1. Highlight the chapter heading. Then in the formatting toolbox at the top of the page, select “Heading 1” or “Heading 2”. In my example below, I selected “Heading 2” because I reformatted “Heading 1” into a preset format of “Centered”. There is no wrong way to do it as long as you are consistent with every chapter heading. Be sure to remember which heading format you chose because we will need to put that information into Calibre to build our Kindle file.

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A note about heading formats. By default, your word processing program will already have a preset style for your heading to appear in. You can edit these presets to reflect the style you desire. For me, I wanted the font to be Cambria, at a font size of 20, bolded and italicized, and justified to the right. I changed these settings myself so that every time I select “Heading 2” I get the same look.

2. Now go through and assign levels to every chapter heading. When we get to our back matter, we will follow the same process to identify our “About the Author” page, “Other Titles By” page and any other back matter you might have added. The process is the same as we did with the chapter headings. There’s one more screenshot below as I format my “About the Author” page.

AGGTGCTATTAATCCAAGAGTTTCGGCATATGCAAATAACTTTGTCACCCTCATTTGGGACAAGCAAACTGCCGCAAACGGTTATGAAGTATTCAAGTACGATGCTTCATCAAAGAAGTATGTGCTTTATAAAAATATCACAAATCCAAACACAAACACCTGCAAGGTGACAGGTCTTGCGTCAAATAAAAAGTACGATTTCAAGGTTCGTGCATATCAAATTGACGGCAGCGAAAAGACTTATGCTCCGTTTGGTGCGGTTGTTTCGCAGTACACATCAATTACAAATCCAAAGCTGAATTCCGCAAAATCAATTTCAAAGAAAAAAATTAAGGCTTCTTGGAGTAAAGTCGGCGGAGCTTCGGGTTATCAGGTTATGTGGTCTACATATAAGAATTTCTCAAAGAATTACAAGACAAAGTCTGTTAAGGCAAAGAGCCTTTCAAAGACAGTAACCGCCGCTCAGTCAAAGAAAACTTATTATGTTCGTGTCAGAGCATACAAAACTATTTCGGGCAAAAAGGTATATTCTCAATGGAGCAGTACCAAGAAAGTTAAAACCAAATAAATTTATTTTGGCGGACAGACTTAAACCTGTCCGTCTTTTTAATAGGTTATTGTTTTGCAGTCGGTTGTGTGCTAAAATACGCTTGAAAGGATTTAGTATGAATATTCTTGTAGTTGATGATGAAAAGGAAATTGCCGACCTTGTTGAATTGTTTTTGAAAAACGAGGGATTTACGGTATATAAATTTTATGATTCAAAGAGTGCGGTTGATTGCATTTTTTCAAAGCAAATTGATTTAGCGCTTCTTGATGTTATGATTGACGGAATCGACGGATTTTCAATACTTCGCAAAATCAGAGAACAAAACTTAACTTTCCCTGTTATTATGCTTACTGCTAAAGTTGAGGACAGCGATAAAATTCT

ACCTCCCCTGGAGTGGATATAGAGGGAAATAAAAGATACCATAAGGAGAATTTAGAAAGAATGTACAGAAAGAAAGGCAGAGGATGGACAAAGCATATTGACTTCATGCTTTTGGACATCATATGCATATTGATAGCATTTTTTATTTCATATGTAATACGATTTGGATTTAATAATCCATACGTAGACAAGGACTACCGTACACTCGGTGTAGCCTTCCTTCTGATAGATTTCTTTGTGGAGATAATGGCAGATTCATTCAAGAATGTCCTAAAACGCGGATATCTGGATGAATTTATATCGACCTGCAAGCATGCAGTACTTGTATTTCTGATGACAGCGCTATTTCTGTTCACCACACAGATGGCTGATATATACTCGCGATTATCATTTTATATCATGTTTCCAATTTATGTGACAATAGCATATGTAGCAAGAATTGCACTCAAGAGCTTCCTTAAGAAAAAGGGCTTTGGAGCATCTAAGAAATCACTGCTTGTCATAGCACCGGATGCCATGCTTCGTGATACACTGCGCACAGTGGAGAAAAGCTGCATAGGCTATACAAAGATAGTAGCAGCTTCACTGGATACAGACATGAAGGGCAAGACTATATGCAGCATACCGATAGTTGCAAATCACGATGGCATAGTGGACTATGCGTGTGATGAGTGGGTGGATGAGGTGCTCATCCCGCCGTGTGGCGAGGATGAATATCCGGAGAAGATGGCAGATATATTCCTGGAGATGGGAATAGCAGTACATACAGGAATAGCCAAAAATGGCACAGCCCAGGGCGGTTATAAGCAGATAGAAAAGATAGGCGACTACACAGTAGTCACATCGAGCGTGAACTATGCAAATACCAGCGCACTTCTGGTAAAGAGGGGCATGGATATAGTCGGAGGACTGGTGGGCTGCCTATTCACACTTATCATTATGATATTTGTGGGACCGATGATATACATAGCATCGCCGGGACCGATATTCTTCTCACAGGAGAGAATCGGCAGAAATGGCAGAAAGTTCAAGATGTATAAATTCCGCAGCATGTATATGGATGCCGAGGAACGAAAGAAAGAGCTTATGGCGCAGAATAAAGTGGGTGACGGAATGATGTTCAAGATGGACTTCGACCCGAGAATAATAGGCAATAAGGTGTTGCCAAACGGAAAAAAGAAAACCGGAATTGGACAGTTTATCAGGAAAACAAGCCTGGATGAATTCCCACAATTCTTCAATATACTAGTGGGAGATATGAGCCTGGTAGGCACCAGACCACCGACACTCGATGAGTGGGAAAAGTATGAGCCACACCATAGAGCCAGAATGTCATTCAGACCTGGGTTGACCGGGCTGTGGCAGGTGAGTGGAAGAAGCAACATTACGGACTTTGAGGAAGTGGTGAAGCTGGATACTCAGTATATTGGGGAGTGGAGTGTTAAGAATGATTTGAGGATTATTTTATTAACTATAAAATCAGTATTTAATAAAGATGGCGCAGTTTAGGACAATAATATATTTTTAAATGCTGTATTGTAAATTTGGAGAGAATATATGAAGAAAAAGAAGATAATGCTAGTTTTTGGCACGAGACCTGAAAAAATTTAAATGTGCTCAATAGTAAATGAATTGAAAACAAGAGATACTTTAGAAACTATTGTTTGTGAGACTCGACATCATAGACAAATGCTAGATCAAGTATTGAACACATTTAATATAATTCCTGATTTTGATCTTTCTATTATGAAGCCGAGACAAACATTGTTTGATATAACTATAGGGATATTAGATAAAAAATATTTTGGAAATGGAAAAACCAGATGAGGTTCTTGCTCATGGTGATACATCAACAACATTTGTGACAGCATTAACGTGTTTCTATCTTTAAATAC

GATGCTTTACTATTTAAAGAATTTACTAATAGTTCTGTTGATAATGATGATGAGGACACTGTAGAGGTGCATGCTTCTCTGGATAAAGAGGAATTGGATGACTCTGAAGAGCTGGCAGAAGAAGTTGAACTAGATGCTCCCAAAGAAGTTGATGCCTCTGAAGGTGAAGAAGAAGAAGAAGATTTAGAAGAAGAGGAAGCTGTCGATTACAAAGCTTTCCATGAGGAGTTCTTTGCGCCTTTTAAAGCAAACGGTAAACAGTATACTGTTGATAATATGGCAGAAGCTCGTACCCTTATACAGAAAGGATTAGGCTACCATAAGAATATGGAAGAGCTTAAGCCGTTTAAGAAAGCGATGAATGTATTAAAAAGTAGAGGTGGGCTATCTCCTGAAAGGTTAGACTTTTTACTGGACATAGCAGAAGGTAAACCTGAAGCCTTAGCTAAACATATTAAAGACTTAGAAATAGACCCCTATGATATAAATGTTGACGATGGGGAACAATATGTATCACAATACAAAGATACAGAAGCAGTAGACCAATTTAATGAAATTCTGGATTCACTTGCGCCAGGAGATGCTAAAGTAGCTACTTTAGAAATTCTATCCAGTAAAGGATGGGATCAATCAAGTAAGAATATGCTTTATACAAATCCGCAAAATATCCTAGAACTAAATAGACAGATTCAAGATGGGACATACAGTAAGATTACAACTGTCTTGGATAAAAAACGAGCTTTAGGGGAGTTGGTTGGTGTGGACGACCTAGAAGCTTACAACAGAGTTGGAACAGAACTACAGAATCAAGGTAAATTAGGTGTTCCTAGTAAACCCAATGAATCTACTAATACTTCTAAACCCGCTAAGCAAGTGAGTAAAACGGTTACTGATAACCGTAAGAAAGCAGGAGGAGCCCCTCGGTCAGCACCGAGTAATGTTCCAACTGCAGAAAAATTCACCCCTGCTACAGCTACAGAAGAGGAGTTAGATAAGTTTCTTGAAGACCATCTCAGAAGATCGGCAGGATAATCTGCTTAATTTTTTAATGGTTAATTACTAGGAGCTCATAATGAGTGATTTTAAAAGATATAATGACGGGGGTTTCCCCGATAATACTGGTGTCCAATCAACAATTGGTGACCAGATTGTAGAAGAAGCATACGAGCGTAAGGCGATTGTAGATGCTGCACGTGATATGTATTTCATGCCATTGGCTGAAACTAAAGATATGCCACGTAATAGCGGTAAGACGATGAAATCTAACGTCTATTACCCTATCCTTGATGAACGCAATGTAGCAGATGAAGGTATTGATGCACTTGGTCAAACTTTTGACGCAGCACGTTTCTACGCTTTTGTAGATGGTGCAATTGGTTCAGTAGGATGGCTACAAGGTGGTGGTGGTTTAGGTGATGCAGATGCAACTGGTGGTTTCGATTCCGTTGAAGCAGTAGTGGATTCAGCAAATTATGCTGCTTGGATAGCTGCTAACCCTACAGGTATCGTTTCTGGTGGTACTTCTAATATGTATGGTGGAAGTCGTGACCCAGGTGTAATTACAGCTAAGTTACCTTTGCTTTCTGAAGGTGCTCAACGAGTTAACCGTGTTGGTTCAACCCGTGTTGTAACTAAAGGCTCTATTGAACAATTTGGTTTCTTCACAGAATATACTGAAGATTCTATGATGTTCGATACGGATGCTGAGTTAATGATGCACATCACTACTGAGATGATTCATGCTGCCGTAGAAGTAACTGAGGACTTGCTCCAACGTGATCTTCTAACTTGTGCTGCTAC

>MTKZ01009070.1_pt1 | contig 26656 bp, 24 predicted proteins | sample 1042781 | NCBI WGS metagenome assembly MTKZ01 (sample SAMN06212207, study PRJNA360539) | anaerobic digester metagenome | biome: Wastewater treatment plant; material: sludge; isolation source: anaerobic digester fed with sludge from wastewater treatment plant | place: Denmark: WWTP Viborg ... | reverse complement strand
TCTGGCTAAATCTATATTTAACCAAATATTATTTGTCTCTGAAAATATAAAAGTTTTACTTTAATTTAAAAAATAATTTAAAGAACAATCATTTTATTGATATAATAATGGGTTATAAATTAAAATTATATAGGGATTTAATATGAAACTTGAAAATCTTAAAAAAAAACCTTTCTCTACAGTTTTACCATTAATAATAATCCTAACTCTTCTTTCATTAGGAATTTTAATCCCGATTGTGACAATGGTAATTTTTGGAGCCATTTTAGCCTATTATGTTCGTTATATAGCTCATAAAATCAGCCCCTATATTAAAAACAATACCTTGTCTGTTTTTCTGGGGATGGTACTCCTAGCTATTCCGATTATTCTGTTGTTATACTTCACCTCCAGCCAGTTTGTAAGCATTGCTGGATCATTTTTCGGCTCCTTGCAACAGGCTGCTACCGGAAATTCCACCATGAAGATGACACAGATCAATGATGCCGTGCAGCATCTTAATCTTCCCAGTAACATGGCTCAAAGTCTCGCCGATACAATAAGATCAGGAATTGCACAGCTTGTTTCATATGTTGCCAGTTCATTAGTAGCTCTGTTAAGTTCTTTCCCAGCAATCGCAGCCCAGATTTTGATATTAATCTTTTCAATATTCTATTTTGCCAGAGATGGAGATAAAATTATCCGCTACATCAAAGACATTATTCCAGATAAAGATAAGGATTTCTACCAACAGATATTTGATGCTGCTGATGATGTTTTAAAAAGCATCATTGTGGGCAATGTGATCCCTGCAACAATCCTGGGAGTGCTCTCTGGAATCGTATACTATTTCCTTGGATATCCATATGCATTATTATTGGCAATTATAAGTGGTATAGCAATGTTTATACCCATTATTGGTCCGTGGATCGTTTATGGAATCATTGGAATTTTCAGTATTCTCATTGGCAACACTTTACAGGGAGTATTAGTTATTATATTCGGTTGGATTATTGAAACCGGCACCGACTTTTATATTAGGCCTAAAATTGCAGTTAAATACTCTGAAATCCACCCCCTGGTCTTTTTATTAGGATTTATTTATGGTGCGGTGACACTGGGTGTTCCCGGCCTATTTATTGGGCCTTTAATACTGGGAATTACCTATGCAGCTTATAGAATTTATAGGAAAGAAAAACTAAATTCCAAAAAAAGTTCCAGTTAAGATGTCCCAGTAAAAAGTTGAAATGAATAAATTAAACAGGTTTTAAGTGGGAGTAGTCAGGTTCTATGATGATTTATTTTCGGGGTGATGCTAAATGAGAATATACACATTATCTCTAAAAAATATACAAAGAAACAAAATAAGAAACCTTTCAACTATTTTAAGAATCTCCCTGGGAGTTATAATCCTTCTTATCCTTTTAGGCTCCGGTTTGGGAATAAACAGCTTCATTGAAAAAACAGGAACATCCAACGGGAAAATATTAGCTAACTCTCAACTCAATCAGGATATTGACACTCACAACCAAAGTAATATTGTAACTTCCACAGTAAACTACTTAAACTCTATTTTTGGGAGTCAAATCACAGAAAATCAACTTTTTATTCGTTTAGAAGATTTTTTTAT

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And that wraps up all of the formatting that we actually have to do ourselves. No more coding is needed. So save this formatted file in a safe place, because we are going to plug it into Calibre and allow that sweet program to do the rest of the work for us.

As I mentioned before, there are many ways in which to format your manuscript for uploading to Amazon KDP. You can learn how to code it – but this is very time intensive, easy to mess up, and if you’re not already familiar with coding, it isn’t always an easy thing to learn. Some people have a gift for it, but most don’t.

But why waste your valuable time coding when a free software program will do the work for you? All you really have to do is follow these two simple steps and the hard part is over. In my next post, we’ll plug your file into Calibre, adjust a couple of settings and then allow Calibre to do the rest of the work.

It won’t be long and we’ll be uploading your completed file to Amazon and sharing it with the world.

If you have found this article helpful, be sure to share it with others. Also, please consider liking my Facebook Page or Follow me on Twitter. I’ll keep you updated when new, helpful posts, become available.

Until next time!

 

 

The Four Tools You Need to Publish Your First eBook for Free!